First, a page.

At Bastrop State Park

Two Nights in Cabin 14 Bastrop State Park: We checked in historic cabin number 14 of Bastrop State Park on April 1, Friday. As per the framed information inside and outside the cabin: “Cabin 14, planned as the”Keeper Cottage” was the only one that had bathrooms originally designed and incorporated in the building. It was in 1934, the first six cabins were built at Pioneer Village. But stone construction was deemed too expensive and time consuming. Next 8 including cabin number 14 were constructed with wood siding.” And “the person behind creating these extremely popular State Parks was President Franklin D. Roosevelt who created the Civilian Conservation Corps (CCC) in an effort to put many young men in the early 1930s during the Great Depression who were without enough money to buy their next meal……. These young recruits in their twenties enrolled to work for a six-month period to create the parks to conserve the nation’s natural resources, create public recreational areas, and to help boost the economy…….These recruits were paid $30 per month, with $25 of the monthly wage being sent back home for the family.”

   
    
    
    
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April 2 was a day for me to remember for the rest of the life. The morning trekking with every one of the group but Yamuna was just exhilarating and enhanced my confidence on my own physical ability to trek for an hour or more. The evening was just superb with the wonderfully arranged birthday celebration of Aadya and thereafter the great experience of relishing litti-chokha in this state park in dinner. Who could have dreamt of that? I really appreciate zeal and juggad skill of Manish who made it happen without hiccup. After we retired for the day leaving behind the younger lot after American cum Bihari dinner, I decided to go out of the cabin to experience the dark night with no light of any sort outside on the road. I felt the presence of billion of the shining stars so much brighter and clearer in 180 degree panoramic view that we can no more see in Indian townships like Noida because of pollution. जंगल में मंगल का इससे बढ़िया उदाहरण क्या हो सकता है?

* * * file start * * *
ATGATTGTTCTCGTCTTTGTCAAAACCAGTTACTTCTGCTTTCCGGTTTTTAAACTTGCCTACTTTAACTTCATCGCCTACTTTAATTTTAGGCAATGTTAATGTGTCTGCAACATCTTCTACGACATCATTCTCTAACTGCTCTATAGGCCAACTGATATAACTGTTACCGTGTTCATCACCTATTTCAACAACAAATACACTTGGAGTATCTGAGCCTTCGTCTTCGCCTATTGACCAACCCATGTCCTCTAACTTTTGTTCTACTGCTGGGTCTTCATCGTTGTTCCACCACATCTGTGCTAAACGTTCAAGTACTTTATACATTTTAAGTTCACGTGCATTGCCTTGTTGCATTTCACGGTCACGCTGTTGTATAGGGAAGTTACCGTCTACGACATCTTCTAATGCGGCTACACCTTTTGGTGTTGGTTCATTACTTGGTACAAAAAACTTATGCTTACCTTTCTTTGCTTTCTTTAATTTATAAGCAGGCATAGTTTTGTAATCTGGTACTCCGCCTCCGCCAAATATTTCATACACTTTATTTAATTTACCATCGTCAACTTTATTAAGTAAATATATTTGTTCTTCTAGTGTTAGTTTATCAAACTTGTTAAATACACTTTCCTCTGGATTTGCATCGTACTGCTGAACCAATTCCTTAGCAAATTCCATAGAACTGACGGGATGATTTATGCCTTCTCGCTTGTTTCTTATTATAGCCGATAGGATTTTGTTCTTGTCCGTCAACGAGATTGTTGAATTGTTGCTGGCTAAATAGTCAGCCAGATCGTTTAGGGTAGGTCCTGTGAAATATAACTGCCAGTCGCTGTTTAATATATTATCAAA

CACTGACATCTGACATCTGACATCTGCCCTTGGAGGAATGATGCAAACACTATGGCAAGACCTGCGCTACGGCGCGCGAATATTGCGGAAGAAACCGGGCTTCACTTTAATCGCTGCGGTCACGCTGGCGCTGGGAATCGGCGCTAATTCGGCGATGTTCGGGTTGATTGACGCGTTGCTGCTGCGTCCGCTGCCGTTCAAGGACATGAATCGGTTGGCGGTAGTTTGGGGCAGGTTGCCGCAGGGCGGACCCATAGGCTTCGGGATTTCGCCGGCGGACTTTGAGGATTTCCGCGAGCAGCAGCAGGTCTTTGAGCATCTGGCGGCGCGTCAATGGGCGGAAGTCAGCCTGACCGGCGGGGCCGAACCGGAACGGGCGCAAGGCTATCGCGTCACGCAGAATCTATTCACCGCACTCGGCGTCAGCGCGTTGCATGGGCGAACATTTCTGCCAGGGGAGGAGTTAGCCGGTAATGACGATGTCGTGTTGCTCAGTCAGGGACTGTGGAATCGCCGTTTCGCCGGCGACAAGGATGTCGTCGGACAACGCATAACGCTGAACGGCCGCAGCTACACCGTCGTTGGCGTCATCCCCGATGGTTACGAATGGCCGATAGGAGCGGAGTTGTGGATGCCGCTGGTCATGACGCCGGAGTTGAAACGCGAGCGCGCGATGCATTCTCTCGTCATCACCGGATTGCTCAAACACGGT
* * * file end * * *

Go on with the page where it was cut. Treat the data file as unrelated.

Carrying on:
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Sunday April 3: Satya, the IITian friend of Rajesh was right at 7 AM at cabin 14 to accompany me to complete the trek we missed yesterday. We completed that trail and reached the top but missed the sunrise by few minutes. It was a wonderful scene of the vast valley reminding all the time the devastation by the forest fire of 2011. We trekked back to the cabin as the group was to check out by 11.30AM. For the rest of the group, who have not gone to the top, all of the group drove up to the Bastrop top again to enjoy the scenic grandeur and have a photo session.

                  
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Bastrop Wild Fire Burnt Trees: Somehow, I feel involved when I look back again and again the photos of the remnants of wild fire burnt loblolly pine trees in hundreds, spread all around over thousands of acres of the Bastrop State Park. I like them as it appears to me more and more beautiful as each frame tells a story of universal truth. 

“Bastrop State Park, the site of the famous “Lost Pines,” an isolated timbered region of loblolly pines, opened in 1937, is approximately 6,600 acres.The architect of Bastrop State Park, Arthur Fehr, followed US National Park Service design principles that suggested harmony with the surrounding landscape of rolling hills and pine forests and use of native materials for construction. Even the stone cabins at Bastrop appear to grow out of the ground like a natural outcrop. On Sunday, September 4, 2011, a firestorm known as the Bastrop County Complex Fire engulfed Bastrop, Texas and by September 30 had destroyed 1,645 homes, burned 34,068 acres, and killed two people.The fire was the most catastrophic wildfire in Texas history.”

   
    
    
    
 

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